Album review: Van Halen, Balance (1995)


By Steve Newton

Eddie Van Halen is surely one of the best guitarists in rock, but I’m getting sick of only being able to hear him within the confining and predictable framework of his current band’s (mostly) run-of-the-mill tunes. The band’s last few albums have contained only one or two superior tunes; not since 1984 has the group delivered a consistent collection of songs worthy of repeated play.

Perhaps the members of Van Halen recruited Vancouver’s Bruce Fairbairn to produce the new Balance because they figured he could do for them what he did for Aerosmith: produce the biggest album of their career. But VH doesn’t include tunesmiths of the calibre of Steve Tyler and Joe Perry, and it’s on the songwriting front that the majority of Balance teeters off the mark.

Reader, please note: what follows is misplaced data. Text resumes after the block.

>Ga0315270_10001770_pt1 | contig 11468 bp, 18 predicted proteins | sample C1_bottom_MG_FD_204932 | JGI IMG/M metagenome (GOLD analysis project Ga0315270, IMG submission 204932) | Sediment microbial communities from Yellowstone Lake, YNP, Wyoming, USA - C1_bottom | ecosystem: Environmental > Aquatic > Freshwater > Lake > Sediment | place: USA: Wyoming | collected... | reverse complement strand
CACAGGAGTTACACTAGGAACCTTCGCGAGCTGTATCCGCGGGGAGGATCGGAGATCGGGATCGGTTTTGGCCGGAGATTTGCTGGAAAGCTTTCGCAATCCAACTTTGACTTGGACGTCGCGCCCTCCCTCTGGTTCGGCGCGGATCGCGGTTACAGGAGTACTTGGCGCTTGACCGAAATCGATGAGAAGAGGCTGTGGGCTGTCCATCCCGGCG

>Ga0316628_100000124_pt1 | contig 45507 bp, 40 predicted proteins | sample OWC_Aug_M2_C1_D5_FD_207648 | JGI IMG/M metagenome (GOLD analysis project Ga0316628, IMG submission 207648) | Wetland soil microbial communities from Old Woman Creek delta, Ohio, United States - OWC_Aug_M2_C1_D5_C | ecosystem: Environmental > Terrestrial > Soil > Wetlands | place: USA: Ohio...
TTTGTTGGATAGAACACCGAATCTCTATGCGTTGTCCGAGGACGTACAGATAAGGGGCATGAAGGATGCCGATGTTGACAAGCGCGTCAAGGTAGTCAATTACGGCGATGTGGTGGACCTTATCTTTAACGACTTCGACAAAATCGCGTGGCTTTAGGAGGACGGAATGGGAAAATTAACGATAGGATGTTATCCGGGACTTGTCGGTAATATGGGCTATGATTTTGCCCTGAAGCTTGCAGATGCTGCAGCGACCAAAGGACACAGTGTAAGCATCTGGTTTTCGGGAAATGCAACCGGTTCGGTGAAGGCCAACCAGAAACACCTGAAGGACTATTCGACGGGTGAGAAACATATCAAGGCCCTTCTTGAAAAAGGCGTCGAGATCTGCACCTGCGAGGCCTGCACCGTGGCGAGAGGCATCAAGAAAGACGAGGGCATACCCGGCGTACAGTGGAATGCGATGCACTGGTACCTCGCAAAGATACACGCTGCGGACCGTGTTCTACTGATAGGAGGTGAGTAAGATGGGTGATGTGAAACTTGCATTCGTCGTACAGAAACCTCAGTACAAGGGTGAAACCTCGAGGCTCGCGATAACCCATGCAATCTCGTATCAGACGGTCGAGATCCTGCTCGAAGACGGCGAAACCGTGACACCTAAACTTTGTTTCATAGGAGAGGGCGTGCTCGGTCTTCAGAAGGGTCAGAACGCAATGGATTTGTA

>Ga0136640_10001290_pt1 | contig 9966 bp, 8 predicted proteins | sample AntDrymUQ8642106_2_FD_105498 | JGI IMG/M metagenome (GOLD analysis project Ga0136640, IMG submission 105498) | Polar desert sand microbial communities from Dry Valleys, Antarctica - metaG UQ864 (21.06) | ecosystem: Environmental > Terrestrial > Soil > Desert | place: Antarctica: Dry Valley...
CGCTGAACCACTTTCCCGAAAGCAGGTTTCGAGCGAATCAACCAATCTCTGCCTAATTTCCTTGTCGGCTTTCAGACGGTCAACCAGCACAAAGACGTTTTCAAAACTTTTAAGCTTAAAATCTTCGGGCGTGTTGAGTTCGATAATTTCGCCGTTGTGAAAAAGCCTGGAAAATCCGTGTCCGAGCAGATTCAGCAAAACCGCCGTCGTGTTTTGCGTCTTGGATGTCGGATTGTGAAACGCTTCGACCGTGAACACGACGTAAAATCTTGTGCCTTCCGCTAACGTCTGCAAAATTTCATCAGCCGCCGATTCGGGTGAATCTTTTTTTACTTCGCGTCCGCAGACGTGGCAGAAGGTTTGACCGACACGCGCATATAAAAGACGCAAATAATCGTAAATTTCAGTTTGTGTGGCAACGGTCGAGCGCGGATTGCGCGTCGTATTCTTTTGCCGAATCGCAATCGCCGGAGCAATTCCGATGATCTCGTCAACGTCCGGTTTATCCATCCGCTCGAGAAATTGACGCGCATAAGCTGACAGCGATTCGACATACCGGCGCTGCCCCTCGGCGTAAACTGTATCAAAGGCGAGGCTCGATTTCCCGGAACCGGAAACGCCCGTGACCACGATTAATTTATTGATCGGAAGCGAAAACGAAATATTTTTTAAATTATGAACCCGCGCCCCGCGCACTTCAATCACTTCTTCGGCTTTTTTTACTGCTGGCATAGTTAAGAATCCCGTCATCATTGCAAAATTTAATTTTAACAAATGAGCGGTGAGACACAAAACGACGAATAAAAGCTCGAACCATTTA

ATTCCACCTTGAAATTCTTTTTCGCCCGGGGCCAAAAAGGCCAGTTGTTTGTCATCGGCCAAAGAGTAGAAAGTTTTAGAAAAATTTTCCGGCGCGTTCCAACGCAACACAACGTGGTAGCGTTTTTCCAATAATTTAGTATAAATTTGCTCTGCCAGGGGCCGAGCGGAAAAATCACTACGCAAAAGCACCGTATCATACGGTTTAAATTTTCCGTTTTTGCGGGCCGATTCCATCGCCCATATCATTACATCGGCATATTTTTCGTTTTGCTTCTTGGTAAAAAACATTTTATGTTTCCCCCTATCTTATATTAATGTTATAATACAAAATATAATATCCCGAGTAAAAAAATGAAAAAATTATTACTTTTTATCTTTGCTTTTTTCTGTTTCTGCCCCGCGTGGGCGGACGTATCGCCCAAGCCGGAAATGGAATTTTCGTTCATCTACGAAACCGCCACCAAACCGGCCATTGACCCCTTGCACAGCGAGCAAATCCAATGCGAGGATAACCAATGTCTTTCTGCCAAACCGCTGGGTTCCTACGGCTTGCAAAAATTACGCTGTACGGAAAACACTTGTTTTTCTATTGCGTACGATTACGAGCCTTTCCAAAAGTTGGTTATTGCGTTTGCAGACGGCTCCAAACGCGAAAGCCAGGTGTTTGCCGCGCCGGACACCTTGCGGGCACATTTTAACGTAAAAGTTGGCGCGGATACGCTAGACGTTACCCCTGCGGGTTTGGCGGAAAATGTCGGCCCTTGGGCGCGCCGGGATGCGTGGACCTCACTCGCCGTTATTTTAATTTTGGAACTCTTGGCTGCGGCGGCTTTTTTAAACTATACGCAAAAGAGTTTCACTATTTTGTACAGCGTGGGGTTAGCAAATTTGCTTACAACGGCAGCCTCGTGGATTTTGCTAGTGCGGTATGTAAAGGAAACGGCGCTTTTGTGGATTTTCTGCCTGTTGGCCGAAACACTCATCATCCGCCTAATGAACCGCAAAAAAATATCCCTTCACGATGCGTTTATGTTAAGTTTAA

Apart from the catchy “Aftershock”—which brings to mind the spirited Van Halen of old—the band seems content to churn out the same mix of formulaic teenybopper pop, semiplodding shuffles, and limp love ballads it’s been doing since Hagar took over from David Lee Roth in 1986.

I’m not suggesting the band should rehire Diamond Dave and get back to the raunchy style of its early days, but it’s got to do something to get out of this spiraling slump. (In the meantime, that long-hoped-for Eddie Van Halen solo album sure would be nice—sometime before the year 2000, please.)

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